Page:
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We recently started graphing the innodb_row_lock_time status variable in our monitoring system.

I noticed something I can't understand on a graph for a busy server:

Between 04:55PM and 04:57PM, the value of this counter changed from 488,101,000 to 488,504,000. The MySQL documentation says:

innodb_row_lock_time The total time spent in acquiring row locks, in milliseconds.

How is it possible that during those 2 minutes, the server spent 403,000 ms in acquiring row locks? 2 minutes is only 120,000 ms

The only explanation that comes to mind is that this value is a sum of all threads but I cannot find any documentation to confirm this theory.

The server is MySQL 5.1

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    How many processors does your machine have?
    – Vérace
    Apr 28 '18 at 18:53
  • The machine has 2 processors: Intel(R) Xeon(R) CPU E5-2667 v2 @ 3.30GHz Each has 8 cores / 16 threads
    – bodgix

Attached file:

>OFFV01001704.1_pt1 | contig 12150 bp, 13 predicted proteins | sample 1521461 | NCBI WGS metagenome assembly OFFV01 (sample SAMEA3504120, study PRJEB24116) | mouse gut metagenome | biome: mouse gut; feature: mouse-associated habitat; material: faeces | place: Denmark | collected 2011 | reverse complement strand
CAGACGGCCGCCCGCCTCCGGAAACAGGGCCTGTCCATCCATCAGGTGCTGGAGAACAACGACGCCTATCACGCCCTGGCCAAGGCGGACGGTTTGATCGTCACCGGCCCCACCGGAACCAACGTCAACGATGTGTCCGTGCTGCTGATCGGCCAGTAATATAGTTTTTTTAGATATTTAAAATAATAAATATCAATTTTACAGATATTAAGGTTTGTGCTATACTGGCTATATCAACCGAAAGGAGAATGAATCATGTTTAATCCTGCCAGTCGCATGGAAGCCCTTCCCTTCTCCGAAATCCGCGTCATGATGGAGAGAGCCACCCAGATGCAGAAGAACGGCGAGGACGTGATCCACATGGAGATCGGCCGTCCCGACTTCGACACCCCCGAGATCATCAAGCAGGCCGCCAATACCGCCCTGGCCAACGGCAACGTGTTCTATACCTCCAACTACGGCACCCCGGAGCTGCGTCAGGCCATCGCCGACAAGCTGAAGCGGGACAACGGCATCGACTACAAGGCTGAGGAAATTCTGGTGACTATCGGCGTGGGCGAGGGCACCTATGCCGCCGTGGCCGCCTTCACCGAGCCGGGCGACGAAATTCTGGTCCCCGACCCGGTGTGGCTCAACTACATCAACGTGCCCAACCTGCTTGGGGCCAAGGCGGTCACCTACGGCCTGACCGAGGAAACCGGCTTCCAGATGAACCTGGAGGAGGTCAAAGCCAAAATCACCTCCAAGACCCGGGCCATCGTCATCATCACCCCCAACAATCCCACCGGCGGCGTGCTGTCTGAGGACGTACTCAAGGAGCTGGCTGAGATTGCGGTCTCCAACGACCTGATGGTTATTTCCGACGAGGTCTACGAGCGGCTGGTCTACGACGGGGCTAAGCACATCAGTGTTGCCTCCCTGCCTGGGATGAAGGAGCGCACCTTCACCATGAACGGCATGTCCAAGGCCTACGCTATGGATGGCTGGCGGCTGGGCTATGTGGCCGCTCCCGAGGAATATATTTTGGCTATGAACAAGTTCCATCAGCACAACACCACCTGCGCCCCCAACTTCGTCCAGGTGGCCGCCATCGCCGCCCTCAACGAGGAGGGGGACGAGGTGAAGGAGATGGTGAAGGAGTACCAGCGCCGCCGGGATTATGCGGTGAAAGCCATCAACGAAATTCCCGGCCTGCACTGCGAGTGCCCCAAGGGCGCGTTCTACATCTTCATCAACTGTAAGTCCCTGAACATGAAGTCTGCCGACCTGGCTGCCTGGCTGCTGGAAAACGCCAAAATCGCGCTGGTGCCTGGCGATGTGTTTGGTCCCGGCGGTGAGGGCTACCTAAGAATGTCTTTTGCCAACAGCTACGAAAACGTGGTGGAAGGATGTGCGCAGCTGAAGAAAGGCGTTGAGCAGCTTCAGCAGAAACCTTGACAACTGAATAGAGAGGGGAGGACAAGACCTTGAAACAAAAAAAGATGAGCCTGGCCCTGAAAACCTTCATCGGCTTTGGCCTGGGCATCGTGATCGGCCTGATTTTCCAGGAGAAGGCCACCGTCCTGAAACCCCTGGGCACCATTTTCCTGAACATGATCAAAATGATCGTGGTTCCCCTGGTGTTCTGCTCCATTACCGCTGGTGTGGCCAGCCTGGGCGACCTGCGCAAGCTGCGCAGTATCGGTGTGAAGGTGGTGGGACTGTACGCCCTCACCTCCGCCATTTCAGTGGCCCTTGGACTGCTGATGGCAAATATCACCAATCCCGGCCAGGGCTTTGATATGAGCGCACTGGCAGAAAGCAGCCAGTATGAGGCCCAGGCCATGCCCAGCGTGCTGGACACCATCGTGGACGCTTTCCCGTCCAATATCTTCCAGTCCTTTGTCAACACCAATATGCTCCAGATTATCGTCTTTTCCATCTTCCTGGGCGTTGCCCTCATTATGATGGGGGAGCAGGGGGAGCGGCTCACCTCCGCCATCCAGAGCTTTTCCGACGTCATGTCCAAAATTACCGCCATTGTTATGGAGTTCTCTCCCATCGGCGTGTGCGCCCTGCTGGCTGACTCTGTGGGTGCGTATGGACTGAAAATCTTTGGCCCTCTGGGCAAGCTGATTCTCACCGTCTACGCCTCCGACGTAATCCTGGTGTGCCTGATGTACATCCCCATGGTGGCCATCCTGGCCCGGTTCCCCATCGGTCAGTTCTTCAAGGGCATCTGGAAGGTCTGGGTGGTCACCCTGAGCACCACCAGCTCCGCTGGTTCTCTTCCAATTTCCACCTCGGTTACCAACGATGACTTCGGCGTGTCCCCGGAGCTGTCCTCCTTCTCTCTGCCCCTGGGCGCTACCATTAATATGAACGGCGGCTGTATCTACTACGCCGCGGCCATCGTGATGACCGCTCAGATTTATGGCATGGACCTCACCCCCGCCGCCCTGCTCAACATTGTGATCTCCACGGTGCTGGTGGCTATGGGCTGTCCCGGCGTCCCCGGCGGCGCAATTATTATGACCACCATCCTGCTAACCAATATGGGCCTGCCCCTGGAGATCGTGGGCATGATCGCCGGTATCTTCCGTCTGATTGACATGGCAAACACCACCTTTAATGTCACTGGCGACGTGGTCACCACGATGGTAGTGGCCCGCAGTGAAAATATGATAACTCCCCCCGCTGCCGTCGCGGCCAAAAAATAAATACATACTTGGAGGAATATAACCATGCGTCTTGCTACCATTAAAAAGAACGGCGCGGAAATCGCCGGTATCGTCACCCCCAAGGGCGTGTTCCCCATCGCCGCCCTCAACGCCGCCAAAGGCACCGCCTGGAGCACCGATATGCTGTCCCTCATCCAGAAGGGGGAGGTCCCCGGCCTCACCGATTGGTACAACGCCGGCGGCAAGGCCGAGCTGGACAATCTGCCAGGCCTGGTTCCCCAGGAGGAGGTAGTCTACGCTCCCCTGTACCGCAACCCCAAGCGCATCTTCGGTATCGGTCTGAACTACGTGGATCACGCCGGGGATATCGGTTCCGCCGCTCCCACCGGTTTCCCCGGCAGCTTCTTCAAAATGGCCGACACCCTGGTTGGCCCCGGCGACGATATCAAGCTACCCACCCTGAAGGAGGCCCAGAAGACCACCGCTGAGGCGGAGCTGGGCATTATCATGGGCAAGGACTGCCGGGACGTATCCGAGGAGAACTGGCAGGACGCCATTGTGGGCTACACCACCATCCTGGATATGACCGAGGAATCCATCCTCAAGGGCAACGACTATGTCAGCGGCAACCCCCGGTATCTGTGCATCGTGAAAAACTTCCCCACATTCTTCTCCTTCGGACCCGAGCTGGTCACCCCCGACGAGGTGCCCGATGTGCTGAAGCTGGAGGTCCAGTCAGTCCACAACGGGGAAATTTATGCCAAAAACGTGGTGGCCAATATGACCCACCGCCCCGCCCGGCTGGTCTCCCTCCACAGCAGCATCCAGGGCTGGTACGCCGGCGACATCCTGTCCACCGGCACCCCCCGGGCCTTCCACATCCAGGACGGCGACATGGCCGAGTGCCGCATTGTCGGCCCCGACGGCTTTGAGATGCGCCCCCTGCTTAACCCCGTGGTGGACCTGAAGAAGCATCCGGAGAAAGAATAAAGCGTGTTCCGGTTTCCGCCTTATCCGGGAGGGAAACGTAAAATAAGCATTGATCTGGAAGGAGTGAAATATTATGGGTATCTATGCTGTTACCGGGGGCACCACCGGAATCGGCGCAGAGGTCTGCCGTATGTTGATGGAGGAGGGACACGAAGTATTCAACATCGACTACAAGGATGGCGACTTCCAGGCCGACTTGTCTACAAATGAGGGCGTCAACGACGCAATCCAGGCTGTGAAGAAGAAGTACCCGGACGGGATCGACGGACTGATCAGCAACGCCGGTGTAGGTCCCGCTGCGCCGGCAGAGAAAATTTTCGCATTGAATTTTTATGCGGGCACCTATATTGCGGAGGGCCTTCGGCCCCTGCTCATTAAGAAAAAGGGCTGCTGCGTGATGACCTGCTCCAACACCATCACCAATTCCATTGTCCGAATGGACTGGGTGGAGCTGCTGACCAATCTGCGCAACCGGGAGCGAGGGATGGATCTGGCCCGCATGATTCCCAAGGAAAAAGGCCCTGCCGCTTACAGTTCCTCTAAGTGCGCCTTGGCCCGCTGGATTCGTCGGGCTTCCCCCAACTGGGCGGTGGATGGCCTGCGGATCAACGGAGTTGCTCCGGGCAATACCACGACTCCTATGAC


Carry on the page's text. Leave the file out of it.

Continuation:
Apr 28 '18 at 21:44
  • The factor of 2 (processors) * 8 (cores) * 2 (threads) (= 32 in total) could readily explain the apparent inconsistency in your times?
    – Vérace
    Apr 28 '18 at 22:18
  • It could explain if the time is the sum of wait time of all threads but is it? This is what I'm trying to find out. The documentation doesn't say so was wondering if someone can confirm. I guess reading the source code would answer the question but I'm pretty sure I would get lost completely very quickly in MySQL src code.
    – bodgix
    Apr 28 '18 at 22:26
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    I can't prove it for innodb_row_lock_time in particular, but this article appears to suggest that it is the case! You pointed it out yourself - it's impossible to have more on the clock than elapsed time unless you have simultaneous execution of commands on different threads/cpus.
    – Vérace
    Apr 28 '18 at 23:03
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This metric is cumulative. You have to take delta to see the change in amount of time. Then you have to divide by elapsed time to normalize it to say time waited per minute for example.

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